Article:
One of the first pointers to befriend Van Gogh in Paris was the amiable Camille Pissarro, whose son Lucien also become friendly with the difficult artist. Pissarro, who was one of the founding
Impressionists, was nonetheless very progressive in his approach to art, and had absorbed the theories of Seurat and Signac, both of whom Van Gogh came to admire greatly.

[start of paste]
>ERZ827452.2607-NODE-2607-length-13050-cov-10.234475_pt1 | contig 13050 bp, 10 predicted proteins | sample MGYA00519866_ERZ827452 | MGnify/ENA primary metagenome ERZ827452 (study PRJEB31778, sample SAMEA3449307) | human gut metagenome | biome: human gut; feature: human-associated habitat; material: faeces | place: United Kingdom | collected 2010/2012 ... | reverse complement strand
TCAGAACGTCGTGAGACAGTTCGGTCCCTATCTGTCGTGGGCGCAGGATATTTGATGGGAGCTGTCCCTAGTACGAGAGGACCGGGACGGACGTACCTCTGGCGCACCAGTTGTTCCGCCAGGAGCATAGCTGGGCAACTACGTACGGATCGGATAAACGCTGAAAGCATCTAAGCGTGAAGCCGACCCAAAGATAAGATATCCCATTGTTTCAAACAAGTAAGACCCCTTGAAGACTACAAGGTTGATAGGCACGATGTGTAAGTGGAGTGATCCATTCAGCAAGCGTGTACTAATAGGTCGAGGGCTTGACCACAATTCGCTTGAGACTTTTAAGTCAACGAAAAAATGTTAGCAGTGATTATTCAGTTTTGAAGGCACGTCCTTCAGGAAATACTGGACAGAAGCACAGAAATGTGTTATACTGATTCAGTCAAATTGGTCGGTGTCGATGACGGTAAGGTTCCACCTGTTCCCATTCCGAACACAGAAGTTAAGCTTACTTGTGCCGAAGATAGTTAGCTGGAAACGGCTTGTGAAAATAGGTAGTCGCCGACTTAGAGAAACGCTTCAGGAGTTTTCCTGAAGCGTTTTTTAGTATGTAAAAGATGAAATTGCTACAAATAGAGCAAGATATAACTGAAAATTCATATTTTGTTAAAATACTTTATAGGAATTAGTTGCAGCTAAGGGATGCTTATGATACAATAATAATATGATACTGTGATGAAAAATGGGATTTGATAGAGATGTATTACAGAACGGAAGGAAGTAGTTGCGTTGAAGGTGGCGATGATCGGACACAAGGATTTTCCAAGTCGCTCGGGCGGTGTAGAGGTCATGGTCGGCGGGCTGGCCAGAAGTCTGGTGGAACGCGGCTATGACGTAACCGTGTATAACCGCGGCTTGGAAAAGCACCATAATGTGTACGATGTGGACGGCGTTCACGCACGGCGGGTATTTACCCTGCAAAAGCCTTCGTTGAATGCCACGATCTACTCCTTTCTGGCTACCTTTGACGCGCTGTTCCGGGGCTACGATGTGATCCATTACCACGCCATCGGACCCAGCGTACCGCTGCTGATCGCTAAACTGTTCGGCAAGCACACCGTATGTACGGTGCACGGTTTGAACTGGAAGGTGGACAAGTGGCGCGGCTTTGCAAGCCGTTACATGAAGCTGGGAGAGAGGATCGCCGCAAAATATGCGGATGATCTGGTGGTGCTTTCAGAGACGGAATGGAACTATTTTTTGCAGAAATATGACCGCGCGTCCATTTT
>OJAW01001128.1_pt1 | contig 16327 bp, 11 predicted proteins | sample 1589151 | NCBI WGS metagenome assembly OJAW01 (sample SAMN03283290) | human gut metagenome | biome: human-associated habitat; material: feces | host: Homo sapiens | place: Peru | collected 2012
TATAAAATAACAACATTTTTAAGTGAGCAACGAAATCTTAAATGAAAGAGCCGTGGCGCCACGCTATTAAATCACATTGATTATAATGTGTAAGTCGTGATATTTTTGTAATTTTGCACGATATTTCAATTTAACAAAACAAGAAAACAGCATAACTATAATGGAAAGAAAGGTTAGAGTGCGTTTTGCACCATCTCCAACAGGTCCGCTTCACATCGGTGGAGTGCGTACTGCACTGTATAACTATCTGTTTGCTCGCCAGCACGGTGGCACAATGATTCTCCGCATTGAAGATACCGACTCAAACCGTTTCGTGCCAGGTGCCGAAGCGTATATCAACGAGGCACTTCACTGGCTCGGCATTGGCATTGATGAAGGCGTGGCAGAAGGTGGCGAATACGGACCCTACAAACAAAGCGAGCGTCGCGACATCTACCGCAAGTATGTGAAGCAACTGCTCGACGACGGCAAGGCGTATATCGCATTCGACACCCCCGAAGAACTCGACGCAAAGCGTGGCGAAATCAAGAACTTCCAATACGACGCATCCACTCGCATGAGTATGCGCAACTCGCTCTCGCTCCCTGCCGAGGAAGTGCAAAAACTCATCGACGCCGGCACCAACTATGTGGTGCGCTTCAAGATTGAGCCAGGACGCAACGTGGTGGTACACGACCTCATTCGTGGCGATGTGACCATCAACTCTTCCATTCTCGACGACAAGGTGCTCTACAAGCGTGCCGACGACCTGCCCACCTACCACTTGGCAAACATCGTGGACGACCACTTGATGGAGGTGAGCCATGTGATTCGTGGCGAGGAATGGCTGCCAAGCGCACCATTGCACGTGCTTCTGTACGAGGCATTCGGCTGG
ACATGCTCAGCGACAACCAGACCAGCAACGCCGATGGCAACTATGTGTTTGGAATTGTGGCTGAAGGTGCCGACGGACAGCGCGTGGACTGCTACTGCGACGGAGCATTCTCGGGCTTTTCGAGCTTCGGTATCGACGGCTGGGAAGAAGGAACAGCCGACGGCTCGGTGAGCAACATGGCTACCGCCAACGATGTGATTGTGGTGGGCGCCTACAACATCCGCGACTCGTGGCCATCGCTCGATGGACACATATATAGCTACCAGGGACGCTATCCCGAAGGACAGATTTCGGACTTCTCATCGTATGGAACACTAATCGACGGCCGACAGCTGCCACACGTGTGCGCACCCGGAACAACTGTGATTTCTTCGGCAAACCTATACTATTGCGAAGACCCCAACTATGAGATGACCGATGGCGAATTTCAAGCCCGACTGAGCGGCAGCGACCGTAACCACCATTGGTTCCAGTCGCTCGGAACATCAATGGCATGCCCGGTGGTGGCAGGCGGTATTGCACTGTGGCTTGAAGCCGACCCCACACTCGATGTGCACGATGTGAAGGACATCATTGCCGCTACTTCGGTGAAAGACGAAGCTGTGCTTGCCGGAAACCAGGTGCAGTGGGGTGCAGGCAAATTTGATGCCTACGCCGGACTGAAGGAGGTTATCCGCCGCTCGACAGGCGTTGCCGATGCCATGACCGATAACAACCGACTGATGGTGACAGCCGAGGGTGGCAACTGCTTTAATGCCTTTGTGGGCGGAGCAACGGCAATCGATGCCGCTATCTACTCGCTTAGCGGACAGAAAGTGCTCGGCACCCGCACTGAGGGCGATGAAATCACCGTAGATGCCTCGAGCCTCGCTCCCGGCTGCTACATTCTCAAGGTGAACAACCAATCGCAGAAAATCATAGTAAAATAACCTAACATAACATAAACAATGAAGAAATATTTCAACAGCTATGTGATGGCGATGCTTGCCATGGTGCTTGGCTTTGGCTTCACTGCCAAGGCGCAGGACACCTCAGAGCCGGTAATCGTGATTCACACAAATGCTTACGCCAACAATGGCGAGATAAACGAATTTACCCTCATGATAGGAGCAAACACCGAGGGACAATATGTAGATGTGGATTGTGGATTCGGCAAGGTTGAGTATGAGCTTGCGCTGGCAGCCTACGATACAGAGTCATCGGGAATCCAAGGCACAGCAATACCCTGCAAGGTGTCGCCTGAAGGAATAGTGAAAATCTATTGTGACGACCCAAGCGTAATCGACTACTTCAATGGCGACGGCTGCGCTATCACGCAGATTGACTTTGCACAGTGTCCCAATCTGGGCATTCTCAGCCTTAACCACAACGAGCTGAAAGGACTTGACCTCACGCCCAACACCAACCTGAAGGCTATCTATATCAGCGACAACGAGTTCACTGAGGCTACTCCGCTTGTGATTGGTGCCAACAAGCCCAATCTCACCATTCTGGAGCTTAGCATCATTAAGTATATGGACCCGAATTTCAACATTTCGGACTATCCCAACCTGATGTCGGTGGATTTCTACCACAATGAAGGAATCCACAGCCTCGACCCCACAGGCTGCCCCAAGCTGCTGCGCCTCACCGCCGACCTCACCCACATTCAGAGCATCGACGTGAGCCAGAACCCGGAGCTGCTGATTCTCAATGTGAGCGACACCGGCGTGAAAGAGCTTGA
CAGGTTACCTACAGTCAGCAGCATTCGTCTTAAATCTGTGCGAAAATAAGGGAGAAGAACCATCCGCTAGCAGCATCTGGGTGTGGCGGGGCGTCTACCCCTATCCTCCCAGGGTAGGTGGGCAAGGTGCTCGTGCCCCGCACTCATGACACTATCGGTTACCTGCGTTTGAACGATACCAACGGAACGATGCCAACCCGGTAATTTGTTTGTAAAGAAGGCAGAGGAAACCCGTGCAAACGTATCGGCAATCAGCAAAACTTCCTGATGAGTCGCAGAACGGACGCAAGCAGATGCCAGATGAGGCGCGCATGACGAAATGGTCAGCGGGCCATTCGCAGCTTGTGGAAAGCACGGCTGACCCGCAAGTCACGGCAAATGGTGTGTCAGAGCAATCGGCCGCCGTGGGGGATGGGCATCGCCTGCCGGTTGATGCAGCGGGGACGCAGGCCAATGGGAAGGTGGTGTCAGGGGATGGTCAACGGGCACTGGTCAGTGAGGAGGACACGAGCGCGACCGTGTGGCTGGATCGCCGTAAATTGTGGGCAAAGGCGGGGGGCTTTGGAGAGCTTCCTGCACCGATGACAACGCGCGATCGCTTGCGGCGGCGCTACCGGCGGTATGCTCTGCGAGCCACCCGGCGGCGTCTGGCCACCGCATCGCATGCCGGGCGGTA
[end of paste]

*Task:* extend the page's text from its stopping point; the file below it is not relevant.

This painting with its wonderful array of colours, many of which seem to have materialized from a soft purple, calls to mind the works of all these artists. Van Gogh has in this instance tempered his brushwork, which was characteristically very tangible and expressive. There is a restraint in his application of point and communion of colours that suggests his experimentation with the ideas of Signac. He has used washes of colour enlivened with short, sharp and contained brushstrokes seen in the spiky foliage in the foreground and to denote the shifting water that reflects the atmospheric sky. It is a particularly peaceful painting for the artist and was done at a time when he was regularly painting alongside Signac at Asnieres,